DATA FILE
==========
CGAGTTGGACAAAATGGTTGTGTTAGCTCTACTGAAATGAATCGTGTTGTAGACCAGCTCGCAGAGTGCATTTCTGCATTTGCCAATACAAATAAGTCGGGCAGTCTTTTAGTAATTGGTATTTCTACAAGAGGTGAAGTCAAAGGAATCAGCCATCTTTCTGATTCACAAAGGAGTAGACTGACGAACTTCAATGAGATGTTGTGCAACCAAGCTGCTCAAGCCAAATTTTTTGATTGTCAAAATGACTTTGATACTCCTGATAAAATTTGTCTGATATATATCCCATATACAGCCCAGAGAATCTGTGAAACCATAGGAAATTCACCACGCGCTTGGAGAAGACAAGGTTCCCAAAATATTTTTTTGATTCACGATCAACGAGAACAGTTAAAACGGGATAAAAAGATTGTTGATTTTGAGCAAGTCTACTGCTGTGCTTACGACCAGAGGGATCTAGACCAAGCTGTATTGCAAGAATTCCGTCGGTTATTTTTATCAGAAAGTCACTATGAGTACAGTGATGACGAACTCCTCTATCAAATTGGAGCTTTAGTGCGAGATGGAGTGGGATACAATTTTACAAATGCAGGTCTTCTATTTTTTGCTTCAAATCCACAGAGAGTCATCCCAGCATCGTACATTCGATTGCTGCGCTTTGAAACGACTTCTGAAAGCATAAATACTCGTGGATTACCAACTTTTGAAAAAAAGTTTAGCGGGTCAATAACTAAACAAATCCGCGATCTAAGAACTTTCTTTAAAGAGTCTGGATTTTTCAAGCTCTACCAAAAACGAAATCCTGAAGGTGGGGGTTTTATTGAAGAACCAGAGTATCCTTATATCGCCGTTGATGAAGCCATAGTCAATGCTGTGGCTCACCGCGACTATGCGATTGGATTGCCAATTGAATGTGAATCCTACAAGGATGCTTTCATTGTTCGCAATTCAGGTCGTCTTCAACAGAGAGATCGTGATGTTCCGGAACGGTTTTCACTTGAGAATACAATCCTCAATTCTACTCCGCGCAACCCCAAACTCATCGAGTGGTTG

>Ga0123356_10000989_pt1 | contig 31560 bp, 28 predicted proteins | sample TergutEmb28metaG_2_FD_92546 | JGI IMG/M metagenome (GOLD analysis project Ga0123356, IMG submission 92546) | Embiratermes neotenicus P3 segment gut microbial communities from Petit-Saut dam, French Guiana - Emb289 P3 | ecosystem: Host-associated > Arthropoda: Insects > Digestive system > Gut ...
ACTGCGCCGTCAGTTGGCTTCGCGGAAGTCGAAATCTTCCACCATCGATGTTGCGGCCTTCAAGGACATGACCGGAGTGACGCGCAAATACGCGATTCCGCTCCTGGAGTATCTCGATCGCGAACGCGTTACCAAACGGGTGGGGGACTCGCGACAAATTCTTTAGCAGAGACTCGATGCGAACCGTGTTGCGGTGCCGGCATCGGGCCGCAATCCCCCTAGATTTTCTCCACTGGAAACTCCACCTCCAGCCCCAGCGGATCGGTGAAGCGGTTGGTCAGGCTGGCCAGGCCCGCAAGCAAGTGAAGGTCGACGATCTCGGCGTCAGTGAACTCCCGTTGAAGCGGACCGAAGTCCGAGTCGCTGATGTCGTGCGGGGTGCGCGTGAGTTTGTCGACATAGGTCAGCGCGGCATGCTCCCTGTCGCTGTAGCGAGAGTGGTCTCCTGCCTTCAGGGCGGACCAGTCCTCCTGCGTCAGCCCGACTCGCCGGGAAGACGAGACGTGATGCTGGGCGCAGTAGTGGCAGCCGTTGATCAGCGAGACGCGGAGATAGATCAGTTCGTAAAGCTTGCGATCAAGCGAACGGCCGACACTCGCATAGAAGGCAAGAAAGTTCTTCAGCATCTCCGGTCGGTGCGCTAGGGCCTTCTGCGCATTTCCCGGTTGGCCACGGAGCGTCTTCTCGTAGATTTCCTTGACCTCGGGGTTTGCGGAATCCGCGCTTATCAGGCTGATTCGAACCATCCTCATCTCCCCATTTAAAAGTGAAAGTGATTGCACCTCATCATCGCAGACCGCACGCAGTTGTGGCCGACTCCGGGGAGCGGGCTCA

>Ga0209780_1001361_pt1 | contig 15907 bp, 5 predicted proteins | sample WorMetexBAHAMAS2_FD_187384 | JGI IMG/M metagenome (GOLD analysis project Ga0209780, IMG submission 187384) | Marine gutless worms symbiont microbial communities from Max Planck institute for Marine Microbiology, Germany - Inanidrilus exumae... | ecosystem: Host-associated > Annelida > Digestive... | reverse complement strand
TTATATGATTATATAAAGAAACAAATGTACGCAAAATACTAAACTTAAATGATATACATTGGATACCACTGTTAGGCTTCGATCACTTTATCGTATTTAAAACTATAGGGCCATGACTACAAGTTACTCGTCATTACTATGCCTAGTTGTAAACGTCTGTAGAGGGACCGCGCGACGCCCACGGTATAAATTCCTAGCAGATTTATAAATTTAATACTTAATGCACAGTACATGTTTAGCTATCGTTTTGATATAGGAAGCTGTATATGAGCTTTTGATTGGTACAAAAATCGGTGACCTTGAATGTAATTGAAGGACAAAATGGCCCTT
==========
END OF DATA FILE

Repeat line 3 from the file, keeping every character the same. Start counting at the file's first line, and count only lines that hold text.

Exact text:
ACTGCGCCGTCAGTTGGCTTCGCGGAAGTCGAAATCTTCCACCATCGATGTTGCGGCCTTCAAGGACATGACCGGAGTGACGCGCAAATACGCGATTCCGCTCCTGGAGTATCTCGATCGCGAACGCGTTACCAAACGGGTGGGGGACTCGCGACAAATTCTTTAGCAGAGACTCGATGCGAACCGTGTTGCGGTGCCGGCATCGGGCCGCAATCCCCCTAGATTTTCTCCACTGGAAACTCCACCTCCAGCCCCAGCGGATCGGTGAAGCGGTTGGTCAGGCTGGCCAGGCCCGCAAGCAAGTGAAGGTCGACGATCTCGGCGTCAGTGAACTCCCGTTGAAGCGGACCGAAGTCCGAGTCGCTGATGTCGTGCGGGGTGCGCGTGAGTTTGTCGACATAGGTCAGCGCGGCATGCTCCCTGTCGCTGTAGCGAGAGTGGTCTCCTGCCTTCAGGGCGGACCAGTCCTCCTGCGTCAGCCCGACTCGCCGGGAAGACGAGACGTGATGCTGGGCGCAGTAGTGGCAGCCGTTGATCAGCGAGACGCGGAGATAGATCAGTTCGTAAAGCTTGCGATCAAGCGAACGGCCGACACTCGCATAGAAGGCAAGAAAGTTCTTCAGCATCTCCGGTCGGTGCGCTAGGGCCTTCTGCGCATTTCCCGGTTGGCCACGGAGCGTCTTCTCGTAGATTTCCTTGACCTCGGGGTTTGCGGAATCCGCGCTTATCAGGCTGATTCGAACCATCCTCATCTCCCCATTTAAAAGTGAAAGTGATTGCACCTCATCATCGCAGACCGCACGCAGTTGTGGCCGACTCCGGGGAGCGGGCTCA